The aim of the present study was to describe the clinical characteristics of patients with different levels of high-density lipoproteins (HDLs) and analyze the correlation between HDL levels and prognosis of coronavirus disease 2019 (COVID-19) patients.
In the clinical retrospective analysis, a total of 228 adult COVID-19 patients admitted to Public Health Treatment Center of Changsha, China from January 17 to March 14, 2020 were enrolled. Median with interquartile range and Mann-Whitney test were used to depict and analyze the clinical characteristics of patients. The Kaplan-Meier (KM) curve and cox regression were adopted to analyze the association between HDLs and severe events of COVID-19 patients.
Median levels of high-density lipoprotein cholesterol (HDL-C) in adult COVID-19 patients were below normal range. Compared with patients with high HDL-C, patients with low HDL-C showed higher proportion of male (69.6% vs 45.6%, P = 0.004), higher levels of C-reactive protein (CRP) (median, 27.83 vs 12.56 mg/L, P = 0.000) and alanine aminotransferase (ALT) (median, 21.49 vs 18.81 U/L, P = 0.044), as well as higher proportion of severe events (37.0% vs 14.8%, P = 0.001). Moreover, they presented a higher risk of developing severe events compared with those with high HDL-C (Log Rank P < 0.001, Fig. 1). After adjusting for age, gender and underlying diseases, patients with low HDL-C still had elevated possibility of developing to severe cases than those with high HDL-C (HR 2.852, 95% CI 1.505–5.407, P = 0.001).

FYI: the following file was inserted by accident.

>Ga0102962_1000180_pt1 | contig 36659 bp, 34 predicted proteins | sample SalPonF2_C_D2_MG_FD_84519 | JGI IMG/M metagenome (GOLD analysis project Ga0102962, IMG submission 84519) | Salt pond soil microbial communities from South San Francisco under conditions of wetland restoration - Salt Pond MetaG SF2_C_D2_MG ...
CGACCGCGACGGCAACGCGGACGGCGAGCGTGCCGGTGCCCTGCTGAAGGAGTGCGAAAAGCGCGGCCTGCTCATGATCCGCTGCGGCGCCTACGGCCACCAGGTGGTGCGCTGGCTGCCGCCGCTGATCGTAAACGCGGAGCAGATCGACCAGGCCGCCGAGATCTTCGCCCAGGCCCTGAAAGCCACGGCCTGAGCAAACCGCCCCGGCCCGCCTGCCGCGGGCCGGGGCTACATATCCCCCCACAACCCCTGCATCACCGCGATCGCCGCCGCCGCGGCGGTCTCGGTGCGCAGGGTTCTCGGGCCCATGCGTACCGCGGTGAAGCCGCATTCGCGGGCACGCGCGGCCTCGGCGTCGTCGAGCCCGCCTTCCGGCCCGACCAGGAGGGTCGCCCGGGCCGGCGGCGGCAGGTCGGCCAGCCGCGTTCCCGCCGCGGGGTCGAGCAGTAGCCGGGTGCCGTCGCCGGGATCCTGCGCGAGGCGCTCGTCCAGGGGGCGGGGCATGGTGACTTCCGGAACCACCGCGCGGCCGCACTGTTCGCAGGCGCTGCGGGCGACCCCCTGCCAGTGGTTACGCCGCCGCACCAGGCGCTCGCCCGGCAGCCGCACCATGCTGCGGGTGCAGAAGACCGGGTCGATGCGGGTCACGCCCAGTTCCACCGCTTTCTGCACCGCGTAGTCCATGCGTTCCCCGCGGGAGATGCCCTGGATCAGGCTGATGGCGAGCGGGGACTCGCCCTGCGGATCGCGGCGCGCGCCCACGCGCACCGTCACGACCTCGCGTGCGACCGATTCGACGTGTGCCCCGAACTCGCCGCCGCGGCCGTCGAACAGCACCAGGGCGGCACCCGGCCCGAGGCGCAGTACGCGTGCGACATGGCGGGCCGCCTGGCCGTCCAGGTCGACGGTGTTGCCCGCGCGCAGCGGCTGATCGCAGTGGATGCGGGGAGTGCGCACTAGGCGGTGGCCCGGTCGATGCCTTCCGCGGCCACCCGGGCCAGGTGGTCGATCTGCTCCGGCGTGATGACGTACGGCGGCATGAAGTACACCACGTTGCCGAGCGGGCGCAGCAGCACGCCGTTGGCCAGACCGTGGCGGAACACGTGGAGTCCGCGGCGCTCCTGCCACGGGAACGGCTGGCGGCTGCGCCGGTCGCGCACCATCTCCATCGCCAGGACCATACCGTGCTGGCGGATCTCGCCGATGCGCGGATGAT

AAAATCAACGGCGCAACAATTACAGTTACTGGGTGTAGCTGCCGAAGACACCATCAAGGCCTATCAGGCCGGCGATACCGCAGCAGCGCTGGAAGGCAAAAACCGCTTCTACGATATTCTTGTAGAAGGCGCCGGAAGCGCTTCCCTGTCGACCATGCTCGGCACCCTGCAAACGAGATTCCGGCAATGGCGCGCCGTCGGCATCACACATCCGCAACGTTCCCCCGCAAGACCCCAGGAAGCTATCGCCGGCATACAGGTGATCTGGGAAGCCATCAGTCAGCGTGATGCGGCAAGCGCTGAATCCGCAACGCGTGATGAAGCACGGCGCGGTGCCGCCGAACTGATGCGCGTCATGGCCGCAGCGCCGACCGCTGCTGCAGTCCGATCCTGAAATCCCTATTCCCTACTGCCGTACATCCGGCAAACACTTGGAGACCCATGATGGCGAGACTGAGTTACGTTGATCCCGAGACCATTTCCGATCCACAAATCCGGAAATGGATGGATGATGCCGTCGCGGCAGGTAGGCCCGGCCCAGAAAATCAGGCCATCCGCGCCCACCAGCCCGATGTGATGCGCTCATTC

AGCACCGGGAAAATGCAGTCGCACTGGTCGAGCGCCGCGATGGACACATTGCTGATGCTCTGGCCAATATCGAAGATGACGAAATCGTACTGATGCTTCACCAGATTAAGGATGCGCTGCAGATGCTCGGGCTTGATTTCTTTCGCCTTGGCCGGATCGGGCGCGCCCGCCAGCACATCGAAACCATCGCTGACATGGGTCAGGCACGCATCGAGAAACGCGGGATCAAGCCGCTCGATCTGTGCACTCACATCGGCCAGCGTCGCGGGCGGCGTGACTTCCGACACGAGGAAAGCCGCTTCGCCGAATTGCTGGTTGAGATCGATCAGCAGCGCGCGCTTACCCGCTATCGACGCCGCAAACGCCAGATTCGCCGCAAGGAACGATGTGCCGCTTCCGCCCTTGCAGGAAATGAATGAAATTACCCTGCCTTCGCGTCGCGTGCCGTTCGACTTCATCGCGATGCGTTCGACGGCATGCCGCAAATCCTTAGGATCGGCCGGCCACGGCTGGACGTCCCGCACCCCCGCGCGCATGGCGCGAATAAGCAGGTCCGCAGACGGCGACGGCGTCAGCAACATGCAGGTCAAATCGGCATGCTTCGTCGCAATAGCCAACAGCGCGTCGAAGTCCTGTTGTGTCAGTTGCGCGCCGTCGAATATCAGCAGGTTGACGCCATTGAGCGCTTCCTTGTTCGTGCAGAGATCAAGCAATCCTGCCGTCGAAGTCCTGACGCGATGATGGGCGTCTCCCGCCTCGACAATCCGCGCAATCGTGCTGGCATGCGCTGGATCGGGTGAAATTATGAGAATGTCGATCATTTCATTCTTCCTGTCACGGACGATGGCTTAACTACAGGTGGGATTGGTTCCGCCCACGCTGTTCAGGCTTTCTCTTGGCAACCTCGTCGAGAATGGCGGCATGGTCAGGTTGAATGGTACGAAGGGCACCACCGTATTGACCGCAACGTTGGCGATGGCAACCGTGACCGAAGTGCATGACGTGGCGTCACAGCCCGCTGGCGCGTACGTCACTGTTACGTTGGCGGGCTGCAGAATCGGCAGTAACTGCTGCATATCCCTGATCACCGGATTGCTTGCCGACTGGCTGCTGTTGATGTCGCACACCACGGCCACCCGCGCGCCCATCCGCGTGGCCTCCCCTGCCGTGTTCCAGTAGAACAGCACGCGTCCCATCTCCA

HDL-C level decreased in COVID-19 adult patients, and low HDL-C in COVID-19 patients was correlated with a higher risk of developing severe events.